The perennial issue of corruption that seemingly continues to defy solution all these years has heated up anew.
At the height of the recent word war between President Rodrigo Duterte and Sen. Manny Pacquiao on corruption, my friends Senate President Vicente Sotto III and Sen. Panfilo Lacson told the boxing champion: To land a knockout against corruption, make sure all your exposés are backed by solid evidence.
“Our advice to him was to make sure the evidence he has is substantial, because if only one item in his exposé turns out to be lacking or baseless, that is what the public will remember,” Lacson said in a radio interview.
My friends are right, solid evidence is essential not only in the court of public opinion, but especially so in a court of law.
All our laws to curb graft and corruption are more than sufficient. We have RA 9l84, an act providing for the modernization, standardization, and regulation of the procurement activities of the Philippines; RA 30l9, the Anti-graft and Corrupt Practices Act; RA 6713, an act establishing a code of conduct and ethical standards for public officials and employees; the Revised Penal Code provisions on malversation and bribery; and the special law on plunder.
But all these laws cannot stop or substantially reduce corruption if the corrupt are not deterred. Only certainty of arrest, prosecution and conviction in a swift and impartial justice system can be a very powerful deterrent to corruption. And solid evidence is necessary so that justice is served and the guilty are jailed.
So how can Sen. Pacquiao get hold of solid evidence to support his claim of widespread and continued corruption that apparently caught the ire of President Duterte?
An extensive network of informants capable of spotting corrupt practices and potential sources of thievery in all levels of the government bureaucracy would have to help Sen. Pacquiao.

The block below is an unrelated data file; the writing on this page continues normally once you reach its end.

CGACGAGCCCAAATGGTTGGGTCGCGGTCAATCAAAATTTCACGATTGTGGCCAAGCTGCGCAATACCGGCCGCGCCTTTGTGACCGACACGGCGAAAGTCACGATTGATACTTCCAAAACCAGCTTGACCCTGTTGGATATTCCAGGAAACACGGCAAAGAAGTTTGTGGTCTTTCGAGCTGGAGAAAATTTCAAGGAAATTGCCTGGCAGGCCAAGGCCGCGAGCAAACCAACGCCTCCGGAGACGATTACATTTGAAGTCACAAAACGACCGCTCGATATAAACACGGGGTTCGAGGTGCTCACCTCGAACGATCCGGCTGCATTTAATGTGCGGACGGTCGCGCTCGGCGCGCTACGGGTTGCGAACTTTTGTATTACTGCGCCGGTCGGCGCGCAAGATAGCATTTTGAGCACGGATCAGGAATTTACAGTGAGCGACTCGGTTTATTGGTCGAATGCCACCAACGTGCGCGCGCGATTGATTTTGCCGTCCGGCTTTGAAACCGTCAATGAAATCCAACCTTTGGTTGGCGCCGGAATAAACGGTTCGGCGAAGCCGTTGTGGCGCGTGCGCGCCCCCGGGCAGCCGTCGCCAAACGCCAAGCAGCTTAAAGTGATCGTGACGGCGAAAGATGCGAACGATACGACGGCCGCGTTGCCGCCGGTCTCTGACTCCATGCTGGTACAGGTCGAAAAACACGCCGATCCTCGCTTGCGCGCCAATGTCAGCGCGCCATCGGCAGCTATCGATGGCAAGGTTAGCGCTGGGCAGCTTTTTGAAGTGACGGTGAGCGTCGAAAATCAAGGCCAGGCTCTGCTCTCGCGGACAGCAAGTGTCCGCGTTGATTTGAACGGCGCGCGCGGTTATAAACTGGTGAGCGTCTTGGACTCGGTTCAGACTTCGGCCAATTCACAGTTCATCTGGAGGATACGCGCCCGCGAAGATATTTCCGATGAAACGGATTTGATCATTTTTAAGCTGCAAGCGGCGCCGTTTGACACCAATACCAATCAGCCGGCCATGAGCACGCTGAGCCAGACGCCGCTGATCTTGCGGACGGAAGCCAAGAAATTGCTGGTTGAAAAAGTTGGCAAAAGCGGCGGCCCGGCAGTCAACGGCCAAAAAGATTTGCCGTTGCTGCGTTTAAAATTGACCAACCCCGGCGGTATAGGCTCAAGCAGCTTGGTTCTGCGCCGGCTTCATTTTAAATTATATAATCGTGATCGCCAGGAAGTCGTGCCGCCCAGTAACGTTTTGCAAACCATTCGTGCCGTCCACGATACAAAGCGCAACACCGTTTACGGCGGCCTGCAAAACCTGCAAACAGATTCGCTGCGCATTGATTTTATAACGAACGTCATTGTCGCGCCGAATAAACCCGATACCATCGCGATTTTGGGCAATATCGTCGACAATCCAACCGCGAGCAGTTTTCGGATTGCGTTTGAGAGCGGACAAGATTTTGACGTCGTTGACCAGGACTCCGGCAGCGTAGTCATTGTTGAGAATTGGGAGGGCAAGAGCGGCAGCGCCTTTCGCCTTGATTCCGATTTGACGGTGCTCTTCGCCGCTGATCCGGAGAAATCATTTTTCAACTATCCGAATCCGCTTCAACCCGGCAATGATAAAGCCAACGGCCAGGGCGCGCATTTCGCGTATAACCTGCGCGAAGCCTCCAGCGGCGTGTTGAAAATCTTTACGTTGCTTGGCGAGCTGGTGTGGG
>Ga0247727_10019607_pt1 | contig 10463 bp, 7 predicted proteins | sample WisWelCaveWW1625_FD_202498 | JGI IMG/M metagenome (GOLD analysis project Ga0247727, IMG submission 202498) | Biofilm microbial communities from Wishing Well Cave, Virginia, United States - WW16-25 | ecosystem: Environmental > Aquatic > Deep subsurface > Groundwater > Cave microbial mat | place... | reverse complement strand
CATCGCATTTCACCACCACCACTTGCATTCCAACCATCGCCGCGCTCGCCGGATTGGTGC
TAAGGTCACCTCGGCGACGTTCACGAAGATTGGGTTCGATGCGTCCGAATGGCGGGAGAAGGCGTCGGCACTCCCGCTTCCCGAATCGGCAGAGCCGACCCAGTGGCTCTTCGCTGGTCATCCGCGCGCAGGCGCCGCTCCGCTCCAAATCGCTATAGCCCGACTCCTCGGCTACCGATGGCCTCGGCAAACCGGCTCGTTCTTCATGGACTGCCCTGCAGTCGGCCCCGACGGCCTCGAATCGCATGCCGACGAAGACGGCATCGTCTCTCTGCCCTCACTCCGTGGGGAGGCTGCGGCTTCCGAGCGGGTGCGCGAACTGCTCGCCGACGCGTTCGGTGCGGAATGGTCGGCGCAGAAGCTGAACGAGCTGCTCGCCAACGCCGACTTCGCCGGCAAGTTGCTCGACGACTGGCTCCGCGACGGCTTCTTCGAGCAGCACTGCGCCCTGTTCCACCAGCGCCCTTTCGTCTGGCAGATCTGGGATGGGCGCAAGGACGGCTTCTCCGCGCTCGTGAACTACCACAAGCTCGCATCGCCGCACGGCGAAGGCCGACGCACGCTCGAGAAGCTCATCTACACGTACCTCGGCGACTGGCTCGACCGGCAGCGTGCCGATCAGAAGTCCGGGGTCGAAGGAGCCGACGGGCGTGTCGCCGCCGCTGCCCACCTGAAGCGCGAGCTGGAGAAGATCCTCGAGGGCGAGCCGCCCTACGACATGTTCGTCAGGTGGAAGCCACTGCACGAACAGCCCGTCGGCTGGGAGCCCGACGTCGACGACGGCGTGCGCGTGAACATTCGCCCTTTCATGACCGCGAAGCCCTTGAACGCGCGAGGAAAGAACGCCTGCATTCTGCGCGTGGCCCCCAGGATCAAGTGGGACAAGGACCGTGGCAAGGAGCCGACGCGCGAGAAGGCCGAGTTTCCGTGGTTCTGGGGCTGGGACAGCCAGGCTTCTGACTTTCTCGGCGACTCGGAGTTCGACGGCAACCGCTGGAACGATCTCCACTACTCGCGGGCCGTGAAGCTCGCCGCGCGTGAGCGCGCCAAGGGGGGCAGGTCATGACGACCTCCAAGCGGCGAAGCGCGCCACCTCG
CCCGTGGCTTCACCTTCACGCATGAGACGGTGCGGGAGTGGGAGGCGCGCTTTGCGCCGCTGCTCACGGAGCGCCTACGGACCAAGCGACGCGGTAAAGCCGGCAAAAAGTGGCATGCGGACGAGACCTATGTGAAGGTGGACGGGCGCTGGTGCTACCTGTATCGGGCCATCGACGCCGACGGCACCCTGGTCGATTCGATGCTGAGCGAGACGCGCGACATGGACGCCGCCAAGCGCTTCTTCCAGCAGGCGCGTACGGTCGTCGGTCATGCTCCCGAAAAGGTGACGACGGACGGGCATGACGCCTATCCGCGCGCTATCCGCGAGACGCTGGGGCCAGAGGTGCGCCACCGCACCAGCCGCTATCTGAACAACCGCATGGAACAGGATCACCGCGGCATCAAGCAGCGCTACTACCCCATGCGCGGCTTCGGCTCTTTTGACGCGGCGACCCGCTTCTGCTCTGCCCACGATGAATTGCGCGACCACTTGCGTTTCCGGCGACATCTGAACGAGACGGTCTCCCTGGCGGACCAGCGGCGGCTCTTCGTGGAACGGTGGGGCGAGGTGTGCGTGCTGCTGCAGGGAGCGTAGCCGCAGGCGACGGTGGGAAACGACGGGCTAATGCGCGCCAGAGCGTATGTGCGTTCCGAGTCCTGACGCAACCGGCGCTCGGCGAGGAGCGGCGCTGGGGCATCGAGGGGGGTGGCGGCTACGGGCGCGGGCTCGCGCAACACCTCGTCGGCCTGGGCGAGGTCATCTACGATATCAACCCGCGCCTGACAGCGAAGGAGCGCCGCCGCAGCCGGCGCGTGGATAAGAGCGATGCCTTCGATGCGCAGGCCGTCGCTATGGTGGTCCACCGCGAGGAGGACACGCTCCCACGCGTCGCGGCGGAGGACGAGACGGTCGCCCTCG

It is a widespread belief that graft and corruption is most rampant in the government’s procurement process, especially in public biddings for projects, goods, and services conducted by the Bids and Awards Committees (BACs) of all government branches, departments, bureaus, independent constitutional bodies, government-owned and controlled corporations, and local governments.
It is no secret that even at the start of procurement, when the agency estimate is heavily padded to ensure kickbacks, the procurement process is already tainted with irregularities, leading to rigged bidding, ghost deliveries, substandard products, and other anomalies.
The network of informants who ought to be knowledgeable in the various anti-corruption laws must be able to determine whether a particular project to be bidded by the BAC is legitimate or not. The informants should record and document the BAC proceedings and ferret out irregularities that could be reported to the Commission on Audit and the Ombudsman, and used as basis for appropriate charges filed against erring public officials and conspiring private individuals.
To score a knockout against systemic corruption, Sen. Pacquiao can also help in efforts to change the typical mindset apparently existing in our culture. It is a widespread belief or expectation that one inevitably gets rich by joining government service. Such belief is so deeply ingrained that it comes as a great surprise that a poor fellow who gets appointed to a “juicy” post remains poor. Many think that something must be terribly wrong with the poor guy.
Sen. Pacquiao can contribute a lot to efforts of various stakeholders — the Church, media, business groups, non-government organizations, civic associations and the like – to help enlightened Filipinos in propagating good values of honesty, integrity, and trustworthiness to bring about much-needed change to a mindset that foments corruption. Knocking out such mindset can lead to a knockout blow against corruption in the Philippines.
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